MoSCoW Prioritization Poker
October 20, 2011
Today it felt like I had one of my brighter moments. Sitting at my new client, faced with a backlog way too long to implement in the time available to us, I had an epiphany. We needed to prioritize the backlog and get a first shot at a release plan in a two-hour meeting.
“How about prioritization poker?” The words jumped out of my mouth before I had even considered what they meant.
Let’s jump ahead a couple of hours now. “My” idea about prioritization poker would most certainly be worthy of a blog post so I started writing it in my head on the subway back home. Then another thought hit me, almost as hard as the one earlier today; wait, this was too obvious, I might not be the first one coming up with this idea. And sure enough, some googling told me that this guy called Mike Cohn had already invented prioritization poker. C’mon Mike, you already have so many other things going for you, couldn’t you’ve let me have this one? Anyway, so what if my idea wasn’t unique? I think we had a little different twist on it and it proved to be quite useful and thus I’m still going to write this post.
Back up a couple of hours again.
“Prioritization poker? What is that?” My colleagues gave me weird looks.
The words kept pouring out of my mouth faster than my brain worked; “I guess it’s like planning poker but you do it with MoSCoW instead of numbers or t-shirt sizes. Do you want to try it?”
“Sure. I have a planning poker deck in my bag.” One of my colleagues replied.
So we picked out the 0, 1, 2 and 3’s from the deck.
“0 is Won’t, 1 is Could, 2 is Should and 3 is Must. Kay-O?”
Our product owner read the first story out loud and we began asking for clarifications. After a couple of minutes it was time to play our cards. We had 1 and 2 and 3. Certainly a difference of opinion. After a short discussion where the extremes put their views forward we played another round. All 3’s! On to the next story.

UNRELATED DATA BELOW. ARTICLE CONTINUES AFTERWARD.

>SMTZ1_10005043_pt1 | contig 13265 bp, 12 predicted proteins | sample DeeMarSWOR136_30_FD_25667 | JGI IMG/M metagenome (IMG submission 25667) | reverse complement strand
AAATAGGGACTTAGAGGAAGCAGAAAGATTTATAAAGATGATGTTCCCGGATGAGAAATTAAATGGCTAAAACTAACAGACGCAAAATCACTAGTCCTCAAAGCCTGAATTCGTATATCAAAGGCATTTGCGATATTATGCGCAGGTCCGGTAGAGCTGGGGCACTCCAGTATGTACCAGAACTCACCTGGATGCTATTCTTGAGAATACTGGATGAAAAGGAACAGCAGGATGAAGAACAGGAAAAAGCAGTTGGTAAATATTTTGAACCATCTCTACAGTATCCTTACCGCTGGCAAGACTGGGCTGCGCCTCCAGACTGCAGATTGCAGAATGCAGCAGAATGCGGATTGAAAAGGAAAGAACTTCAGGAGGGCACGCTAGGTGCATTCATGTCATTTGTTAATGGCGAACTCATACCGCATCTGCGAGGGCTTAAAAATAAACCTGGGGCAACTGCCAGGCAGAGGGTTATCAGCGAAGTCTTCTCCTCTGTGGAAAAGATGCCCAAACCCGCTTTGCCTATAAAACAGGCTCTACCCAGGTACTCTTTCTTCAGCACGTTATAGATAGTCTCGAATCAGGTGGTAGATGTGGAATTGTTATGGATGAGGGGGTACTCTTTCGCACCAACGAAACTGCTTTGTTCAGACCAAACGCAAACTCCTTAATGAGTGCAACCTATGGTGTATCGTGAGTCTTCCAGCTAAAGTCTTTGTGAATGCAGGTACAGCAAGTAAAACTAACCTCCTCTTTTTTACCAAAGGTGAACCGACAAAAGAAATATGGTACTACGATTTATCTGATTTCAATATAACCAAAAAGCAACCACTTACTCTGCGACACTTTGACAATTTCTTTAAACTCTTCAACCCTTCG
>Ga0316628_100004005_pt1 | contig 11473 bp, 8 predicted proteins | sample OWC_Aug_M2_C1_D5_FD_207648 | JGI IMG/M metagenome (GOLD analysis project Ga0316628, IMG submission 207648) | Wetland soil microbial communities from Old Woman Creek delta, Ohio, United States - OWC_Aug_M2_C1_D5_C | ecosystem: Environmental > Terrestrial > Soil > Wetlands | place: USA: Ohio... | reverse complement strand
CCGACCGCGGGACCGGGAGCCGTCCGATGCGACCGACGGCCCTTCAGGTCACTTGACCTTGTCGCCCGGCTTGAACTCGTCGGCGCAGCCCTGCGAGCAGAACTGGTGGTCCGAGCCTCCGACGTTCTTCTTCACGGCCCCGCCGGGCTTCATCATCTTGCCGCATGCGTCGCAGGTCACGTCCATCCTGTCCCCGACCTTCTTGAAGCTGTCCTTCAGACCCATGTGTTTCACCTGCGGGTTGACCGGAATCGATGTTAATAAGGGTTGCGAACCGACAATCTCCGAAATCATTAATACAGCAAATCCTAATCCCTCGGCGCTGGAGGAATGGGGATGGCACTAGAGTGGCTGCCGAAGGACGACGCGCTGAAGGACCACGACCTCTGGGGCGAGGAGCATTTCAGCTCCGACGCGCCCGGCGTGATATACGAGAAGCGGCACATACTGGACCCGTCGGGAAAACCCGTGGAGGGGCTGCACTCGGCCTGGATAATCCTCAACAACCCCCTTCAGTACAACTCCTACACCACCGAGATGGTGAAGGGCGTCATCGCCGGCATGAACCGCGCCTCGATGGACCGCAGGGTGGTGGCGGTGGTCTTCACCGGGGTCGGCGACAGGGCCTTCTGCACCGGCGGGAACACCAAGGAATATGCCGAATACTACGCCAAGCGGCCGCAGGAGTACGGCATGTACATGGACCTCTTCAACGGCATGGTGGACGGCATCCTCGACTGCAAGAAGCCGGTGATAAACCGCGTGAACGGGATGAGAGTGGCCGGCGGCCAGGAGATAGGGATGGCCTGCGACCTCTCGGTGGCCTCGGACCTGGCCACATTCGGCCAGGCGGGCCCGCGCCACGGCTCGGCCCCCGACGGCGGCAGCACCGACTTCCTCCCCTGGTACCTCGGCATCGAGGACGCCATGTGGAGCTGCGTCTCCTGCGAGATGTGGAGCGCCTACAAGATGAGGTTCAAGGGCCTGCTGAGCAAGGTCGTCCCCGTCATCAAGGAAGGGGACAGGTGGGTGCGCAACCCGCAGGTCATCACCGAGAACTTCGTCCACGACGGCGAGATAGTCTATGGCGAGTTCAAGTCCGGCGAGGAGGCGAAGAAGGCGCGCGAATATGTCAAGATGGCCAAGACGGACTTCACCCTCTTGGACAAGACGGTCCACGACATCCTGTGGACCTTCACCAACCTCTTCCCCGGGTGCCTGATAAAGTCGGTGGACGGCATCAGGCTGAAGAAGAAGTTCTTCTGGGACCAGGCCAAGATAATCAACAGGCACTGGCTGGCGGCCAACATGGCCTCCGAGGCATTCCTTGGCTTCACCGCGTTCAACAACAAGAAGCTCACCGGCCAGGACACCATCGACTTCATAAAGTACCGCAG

After one and a half hours we had gone through the entire backlog and managed to divide it into almost equal chunks of Musts, Shoulds, Coulds and Won’ts. The remaining half hour of the meeting was spent putting all Musts into the first version of a release plan.
Wow! I’m very familiar with the power of planning poker but this was a new experience for me. Using the poker format brought our assumptions out to be examined and corrected when necessary. We managed to align our views on what needs to be done and to get a common understanding of the requirements. Whenever I felt safe about understanding a requirement someone challenged my view by questioning the meaning of a certain phrase or a specific word. This kept happening until we narrowed the description down to something everyone could agree upon.
Using MoSCoW for the prioritization also proved to be a good idea. At first I thought I had made a mistake by not including the “?”-card in the game. Some of the requirements didn’t make any sense to me and I had no idea what prio to give them. Then I realized the power of the values in MoSCoW. When we got to the first story that I was clueless on, I thought about digging out a question mark from the poker deck on the table. But then my wheels started spinning again and I gave it a 0 … a big “Shazbot! We’re not doing this.”
The others who considered the requirement a Should or a Must looked at me like I was crazy again.
“No, we’re not doing this requirement until someone can sell it to me.” I said.
And they began explaining the importance of the requirement until I understood it and could agree on its’ importance.
This exercise also showed me how important it is to force people to take a stand. There’s a huge difference between prioritizing in a continuous range from 1 to four, or from low to high and if you’re using a scale that includes “Won’t”. If you give something “low” priority or a 1 on an importance scale, people are still left with some hope that the requirement might be implemented and they will with great certainty be disappointed when they realize that it’s not happening. If, on the other hand, you tell them that the requirement is a “Won’t”, you’re effectively telling them that this is not going to happen unless they manage to get it reprioritized. People are forced to come to terms with reality a lot sooner or to take responsibility for making an alternative reality happen.
This was my first experience with prioritization poker and it was a good one. It proved to be a great tool for our context today and I’m pretty sure that I will use it, or some modified version of it again.